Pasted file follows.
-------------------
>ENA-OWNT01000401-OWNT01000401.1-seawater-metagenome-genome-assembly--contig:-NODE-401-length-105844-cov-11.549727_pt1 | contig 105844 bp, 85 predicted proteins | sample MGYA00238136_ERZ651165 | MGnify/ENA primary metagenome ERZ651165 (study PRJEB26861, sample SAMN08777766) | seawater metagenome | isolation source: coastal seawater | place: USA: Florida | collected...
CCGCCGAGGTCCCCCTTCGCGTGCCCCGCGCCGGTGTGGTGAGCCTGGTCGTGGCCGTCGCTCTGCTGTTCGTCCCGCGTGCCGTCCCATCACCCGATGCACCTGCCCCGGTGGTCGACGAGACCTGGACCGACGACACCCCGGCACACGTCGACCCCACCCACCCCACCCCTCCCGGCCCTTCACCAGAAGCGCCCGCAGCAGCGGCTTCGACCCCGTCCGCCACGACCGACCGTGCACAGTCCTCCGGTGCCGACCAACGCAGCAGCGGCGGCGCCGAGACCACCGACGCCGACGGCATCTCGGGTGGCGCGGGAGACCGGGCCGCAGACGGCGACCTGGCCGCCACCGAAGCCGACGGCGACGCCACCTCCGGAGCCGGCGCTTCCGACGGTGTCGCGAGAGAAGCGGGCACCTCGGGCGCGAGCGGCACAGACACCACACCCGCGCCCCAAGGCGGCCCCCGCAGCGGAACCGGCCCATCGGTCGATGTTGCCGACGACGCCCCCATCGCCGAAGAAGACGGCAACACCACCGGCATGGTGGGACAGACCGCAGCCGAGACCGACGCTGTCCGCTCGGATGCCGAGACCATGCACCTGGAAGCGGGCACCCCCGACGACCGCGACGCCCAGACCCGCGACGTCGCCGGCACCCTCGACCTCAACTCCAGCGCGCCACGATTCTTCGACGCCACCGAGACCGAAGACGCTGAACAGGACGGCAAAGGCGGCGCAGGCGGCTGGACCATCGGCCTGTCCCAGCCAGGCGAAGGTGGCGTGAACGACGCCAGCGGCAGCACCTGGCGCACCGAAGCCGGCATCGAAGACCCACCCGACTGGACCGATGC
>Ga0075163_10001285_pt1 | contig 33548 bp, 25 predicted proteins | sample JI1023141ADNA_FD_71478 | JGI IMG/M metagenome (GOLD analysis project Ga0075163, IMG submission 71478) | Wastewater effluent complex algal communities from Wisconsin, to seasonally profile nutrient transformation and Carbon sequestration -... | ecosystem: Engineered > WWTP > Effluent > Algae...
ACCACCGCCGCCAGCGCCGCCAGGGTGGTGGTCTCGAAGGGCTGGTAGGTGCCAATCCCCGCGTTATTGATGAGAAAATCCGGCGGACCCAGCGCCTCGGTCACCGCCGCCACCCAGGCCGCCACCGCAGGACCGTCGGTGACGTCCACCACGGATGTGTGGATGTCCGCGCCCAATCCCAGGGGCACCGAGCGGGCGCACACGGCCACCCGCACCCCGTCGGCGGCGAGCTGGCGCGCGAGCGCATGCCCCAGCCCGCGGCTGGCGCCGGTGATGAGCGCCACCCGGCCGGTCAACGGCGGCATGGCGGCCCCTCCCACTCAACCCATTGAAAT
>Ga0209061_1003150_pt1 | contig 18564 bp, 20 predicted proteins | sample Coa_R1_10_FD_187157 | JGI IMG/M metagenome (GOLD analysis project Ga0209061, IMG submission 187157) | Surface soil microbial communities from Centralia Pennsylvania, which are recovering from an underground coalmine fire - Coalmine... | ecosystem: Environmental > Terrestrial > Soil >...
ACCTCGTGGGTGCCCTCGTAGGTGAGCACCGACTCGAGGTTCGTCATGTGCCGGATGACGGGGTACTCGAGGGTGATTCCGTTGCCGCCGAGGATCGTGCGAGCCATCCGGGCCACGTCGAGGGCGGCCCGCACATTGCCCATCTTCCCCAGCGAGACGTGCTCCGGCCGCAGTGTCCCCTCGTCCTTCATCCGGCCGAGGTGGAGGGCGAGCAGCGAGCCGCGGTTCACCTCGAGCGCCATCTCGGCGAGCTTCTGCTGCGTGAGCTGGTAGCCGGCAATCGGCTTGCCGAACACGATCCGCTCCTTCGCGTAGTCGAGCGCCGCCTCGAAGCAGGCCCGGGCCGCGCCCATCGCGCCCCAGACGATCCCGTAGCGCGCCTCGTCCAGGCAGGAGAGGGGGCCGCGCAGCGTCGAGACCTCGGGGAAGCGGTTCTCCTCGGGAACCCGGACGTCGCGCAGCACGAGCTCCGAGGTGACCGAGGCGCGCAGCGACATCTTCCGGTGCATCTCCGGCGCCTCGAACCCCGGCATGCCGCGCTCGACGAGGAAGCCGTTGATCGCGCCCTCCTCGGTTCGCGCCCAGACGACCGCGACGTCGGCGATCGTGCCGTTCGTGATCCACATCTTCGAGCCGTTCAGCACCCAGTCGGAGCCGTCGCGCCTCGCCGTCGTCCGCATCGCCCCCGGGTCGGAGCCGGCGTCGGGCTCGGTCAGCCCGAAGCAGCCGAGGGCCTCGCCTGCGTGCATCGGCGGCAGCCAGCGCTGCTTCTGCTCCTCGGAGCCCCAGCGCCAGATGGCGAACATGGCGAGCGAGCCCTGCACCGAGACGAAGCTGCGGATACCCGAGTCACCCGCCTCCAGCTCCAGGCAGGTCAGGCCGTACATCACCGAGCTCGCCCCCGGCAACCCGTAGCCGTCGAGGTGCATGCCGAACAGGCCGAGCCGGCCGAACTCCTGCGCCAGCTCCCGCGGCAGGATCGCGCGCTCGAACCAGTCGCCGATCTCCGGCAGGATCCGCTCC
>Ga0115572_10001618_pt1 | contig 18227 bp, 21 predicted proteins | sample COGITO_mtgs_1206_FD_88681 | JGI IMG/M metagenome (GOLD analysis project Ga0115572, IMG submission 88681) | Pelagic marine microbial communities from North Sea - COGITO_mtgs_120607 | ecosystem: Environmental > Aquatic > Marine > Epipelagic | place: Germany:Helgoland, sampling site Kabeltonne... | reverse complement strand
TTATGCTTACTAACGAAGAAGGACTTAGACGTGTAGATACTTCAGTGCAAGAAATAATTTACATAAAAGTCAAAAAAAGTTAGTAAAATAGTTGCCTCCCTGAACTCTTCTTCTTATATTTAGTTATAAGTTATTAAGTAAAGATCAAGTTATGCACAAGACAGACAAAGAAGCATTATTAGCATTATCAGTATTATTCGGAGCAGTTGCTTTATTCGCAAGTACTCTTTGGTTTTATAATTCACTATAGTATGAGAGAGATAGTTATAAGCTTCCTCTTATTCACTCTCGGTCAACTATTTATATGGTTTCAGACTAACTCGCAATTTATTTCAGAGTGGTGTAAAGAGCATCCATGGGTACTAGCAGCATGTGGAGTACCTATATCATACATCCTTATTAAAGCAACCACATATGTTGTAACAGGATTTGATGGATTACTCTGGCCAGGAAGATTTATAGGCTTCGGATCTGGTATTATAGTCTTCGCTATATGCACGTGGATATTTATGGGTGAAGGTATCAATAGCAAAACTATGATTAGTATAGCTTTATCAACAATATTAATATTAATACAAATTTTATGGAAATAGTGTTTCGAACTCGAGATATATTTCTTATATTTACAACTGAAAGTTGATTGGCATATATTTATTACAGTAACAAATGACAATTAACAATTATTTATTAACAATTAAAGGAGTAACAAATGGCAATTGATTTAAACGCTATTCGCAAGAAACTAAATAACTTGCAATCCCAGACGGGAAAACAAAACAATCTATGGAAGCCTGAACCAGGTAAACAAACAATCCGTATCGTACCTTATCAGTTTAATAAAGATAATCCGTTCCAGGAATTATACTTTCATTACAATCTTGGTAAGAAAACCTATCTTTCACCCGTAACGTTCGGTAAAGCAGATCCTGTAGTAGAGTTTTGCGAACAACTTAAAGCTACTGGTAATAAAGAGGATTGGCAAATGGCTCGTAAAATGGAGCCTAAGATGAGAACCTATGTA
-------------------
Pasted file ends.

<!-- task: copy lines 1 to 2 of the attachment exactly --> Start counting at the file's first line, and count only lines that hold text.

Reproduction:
>ENA-OWNT01000401-OWNT01000401.1-seawater-metagenome-genome-assembly--contig:-NODE-401-length-105844-cov-11.549727_pt1 | contig 105844 bp, 85 predicted proteins | sample MGYA00238136_ERZ651165 | MGnify/ENA primary metagenome ERZ651165 (study PRJEB26861, sample SAMN08777766) | seawater metagenome | isolation source: coastal seawater | place: USA: Florida | collected...
CCGCCGAGGTCCCCCTTCGCGTGCCCCGCGCCGGTGTGGTGAGCCTGGTCGTGGCCGTCGCTCTGCTGTTCGTCCCGCGTGCCGTCCCATCACCCGATGCACCTGCCCCGGTGGTCGACGAGACCTGGACCGACGACACCCCGGCACACGTCGACCCCACCCACCCCACCCCTCCCGGCCCTTCACCAGAAGCGCCCGCAGCAGCGGCTTCGACCCCGTCCGCCACGACCGACCGTGCACAGTCCTCCGGTGCCGACCAACGCAGCAGCGGCGGCGCCGAGACCACCGACGCCGACGGCATCTCGGGTGGCGCGGGAGACCGGGCCGCAGACGGCGACCTGGCCGCCACCGAAGCCGACGGCGACGCCACCTCCGGAGCCGGCGCTTCCGACGGTGTCGCGAGAGAAGCGGGCACCTCGGGCGCGAGCGGCACAGACACCACACCCGCGCCCCAAGGCGGCCCCCGCAGCGGAACCGGCCCATCGGTCGATGTTGCCGACGACGCCCCCATCGCCGAAGAAGACGGCAACACCACCGGCATGGTGGGACAGACCGCAGCCGAGACCGACGCTGTCCGCTCGGATGCCGAGACCATGCACCTGGAAGCGGGCACCCCCGACGACCGCGACGCCCAGACCCGCGACGTCGCCGGCACCCTCGACCTCAACTCCAGCGCGCCACGATTCTTCGACGCCACCGAGACCGAAGACGCTGAACAGGACGGCAAAGGCGGCGCAGGCGGCTGGACCATCGGCCTGTCCCAGCCAGGCGAAGGTGGCGTGAACGACGCCAGCGGCAGCACCTGGCGCACCGAAGCCGGCATCGAAGACCCACCCGACTGGACCGATGC